Crypto Asset Trading Platforms: Another Regulatory Journey Around The World | Latham & Watkins LLP


Trading crypto assets is a fast growing part of the financial sector. Some countries have wholeheartedly accepted crypto assets; others were reluctant to allow wide acceptance. In general, countries have designed existing laws and regulations to apply to crypto assets, or have issued new laws or regulations specifically to address crypto assets – or a combination of both. Due to their use of blockchain and other distributed ledger technologies, in most cases, crypto assets are cross-border and cross-border in nature. Therefore, most crypto-asset issuers and trading platform operators have to consider several legal and regulatory frameworks when attempting to enter the market.

While this chapter examines the regulation of crypto assets and trading platforms in the European Union, the United States, Hong Kong, Singapore, Thailand and Japan, it is important to note that there are generally two types of crypto assets trading platforms: centralized and trading platforms decentralized. Centralized crypto-asset trading platforms usually act as custodians of the crypto-assets and are responsible for compliance with laws and regulations (in this way, traditional exchanges provide a relatively simple analog). Decentralized trading platforms are different. Instead of custody of a user’s crypto assets and facilitating and executing trades themselves, a decentralized trading platform can simply provide the trade matching technology, with users maintaining control / custody of their crypto assets and automatically between crypto assets Smart wallets transfer contracts. Centralized trading platforms have been the target of hacks (both informative and monetary) because, as the name suggests, they act as central repositories for funds (i.e. crypto assets and / or fiat currency) and information (e.g. personal data, provided by users) act to meet know-your-customer needs). Decentralized trading platforms, on the other hand, are not an attractive target for hackers, as they have no means and possibly only limited personal data. Because of this hands-off approach, it is often unclear whether and to what extent certain legal and regulatory provisions are applicable to such platforms: In many cases, if the decentralized trading platform does not hold or transfer funds, they may not be covered by existing regulatory regimes. As the market for decentralized trading platforms continues to grow and develop, regulators therefore continue to grapple with the increasingly complex questions of whether and how these platforms should be regulated.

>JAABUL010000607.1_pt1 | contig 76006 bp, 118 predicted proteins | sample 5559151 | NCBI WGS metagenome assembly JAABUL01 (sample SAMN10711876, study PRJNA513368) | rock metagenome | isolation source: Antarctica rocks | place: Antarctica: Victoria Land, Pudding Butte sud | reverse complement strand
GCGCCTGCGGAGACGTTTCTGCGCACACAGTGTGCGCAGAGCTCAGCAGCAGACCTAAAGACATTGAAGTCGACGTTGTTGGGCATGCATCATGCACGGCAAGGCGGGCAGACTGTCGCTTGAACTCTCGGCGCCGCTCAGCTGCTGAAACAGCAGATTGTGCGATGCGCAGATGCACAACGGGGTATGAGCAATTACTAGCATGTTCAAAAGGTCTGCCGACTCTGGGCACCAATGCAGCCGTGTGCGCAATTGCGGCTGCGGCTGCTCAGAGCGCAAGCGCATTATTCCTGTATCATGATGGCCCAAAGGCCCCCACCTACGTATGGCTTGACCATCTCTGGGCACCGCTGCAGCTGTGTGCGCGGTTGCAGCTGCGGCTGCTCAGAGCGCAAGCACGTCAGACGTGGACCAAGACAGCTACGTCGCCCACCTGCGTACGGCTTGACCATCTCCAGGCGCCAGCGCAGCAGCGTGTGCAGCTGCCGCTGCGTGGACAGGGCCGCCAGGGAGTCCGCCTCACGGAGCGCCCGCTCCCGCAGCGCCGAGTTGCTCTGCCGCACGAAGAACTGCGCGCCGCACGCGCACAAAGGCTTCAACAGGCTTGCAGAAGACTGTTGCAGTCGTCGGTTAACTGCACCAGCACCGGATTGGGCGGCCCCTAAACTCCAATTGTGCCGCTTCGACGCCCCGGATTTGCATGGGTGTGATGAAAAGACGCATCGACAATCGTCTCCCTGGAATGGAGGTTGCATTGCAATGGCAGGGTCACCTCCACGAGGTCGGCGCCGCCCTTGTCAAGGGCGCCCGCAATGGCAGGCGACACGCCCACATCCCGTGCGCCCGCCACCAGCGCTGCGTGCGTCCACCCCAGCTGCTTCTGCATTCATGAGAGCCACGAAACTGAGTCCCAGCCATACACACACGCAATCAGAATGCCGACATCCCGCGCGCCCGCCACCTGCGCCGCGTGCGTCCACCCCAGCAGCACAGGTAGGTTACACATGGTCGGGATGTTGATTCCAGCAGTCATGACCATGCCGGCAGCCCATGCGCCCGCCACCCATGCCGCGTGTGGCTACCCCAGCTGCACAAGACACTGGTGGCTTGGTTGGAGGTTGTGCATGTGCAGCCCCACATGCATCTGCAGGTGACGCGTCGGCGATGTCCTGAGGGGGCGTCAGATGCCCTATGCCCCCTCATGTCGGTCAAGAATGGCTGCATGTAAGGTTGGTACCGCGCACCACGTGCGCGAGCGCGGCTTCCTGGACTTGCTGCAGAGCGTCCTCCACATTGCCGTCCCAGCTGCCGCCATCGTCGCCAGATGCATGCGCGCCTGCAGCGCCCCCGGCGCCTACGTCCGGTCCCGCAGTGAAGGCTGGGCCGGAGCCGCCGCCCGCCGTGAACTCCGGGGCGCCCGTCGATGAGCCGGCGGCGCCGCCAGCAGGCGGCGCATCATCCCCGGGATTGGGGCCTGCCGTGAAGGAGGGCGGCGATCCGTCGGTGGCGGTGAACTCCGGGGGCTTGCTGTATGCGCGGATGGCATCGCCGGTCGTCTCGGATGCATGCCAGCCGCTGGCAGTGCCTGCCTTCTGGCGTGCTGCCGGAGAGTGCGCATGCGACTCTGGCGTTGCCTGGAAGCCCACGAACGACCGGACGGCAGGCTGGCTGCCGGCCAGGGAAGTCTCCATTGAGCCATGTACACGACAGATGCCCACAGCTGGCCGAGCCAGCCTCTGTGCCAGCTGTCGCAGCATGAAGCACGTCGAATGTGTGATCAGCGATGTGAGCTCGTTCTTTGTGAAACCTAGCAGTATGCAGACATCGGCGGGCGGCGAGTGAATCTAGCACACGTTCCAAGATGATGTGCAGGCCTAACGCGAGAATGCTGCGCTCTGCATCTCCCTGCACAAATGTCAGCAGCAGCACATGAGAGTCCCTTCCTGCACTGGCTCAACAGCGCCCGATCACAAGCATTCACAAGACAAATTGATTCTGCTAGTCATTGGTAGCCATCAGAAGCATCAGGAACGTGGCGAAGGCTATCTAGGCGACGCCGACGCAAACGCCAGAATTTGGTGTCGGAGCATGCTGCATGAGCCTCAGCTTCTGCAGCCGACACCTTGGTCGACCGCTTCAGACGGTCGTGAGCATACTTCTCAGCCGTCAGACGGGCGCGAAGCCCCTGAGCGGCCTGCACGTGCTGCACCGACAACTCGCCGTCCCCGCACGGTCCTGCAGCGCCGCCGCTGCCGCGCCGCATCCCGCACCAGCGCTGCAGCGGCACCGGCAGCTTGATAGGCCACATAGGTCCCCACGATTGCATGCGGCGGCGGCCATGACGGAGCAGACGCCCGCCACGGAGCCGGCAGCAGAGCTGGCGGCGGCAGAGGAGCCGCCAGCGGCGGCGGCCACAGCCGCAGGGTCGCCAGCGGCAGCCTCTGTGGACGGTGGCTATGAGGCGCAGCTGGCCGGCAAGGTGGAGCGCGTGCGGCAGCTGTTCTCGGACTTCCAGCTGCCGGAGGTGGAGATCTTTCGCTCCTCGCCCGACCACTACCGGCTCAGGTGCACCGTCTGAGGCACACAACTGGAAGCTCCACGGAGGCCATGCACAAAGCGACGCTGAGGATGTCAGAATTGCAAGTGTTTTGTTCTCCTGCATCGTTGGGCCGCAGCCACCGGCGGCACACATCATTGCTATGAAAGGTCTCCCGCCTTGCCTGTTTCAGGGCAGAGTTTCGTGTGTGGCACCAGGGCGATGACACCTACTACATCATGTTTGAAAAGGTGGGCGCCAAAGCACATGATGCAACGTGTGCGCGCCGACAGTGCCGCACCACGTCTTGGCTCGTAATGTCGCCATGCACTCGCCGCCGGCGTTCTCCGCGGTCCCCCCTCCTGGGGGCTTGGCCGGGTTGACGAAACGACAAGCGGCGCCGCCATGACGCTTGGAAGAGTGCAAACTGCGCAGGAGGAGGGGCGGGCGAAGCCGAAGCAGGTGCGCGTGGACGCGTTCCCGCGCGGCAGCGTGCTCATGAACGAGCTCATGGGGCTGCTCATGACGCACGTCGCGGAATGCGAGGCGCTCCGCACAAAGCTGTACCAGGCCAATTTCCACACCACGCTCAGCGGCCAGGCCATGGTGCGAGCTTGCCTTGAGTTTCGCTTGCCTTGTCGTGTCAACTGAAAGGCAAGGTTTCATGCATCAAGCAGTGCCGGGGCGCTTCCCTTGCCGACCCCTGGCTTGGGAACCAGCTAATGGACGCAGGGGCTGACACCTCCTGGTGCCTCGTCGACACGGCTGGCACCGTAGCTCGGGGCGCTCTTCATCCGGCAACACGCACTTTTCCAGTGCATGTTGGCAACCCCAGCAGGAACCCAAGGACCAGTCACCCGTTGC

Originally published in Global Legal Insights – Fintech 2020.

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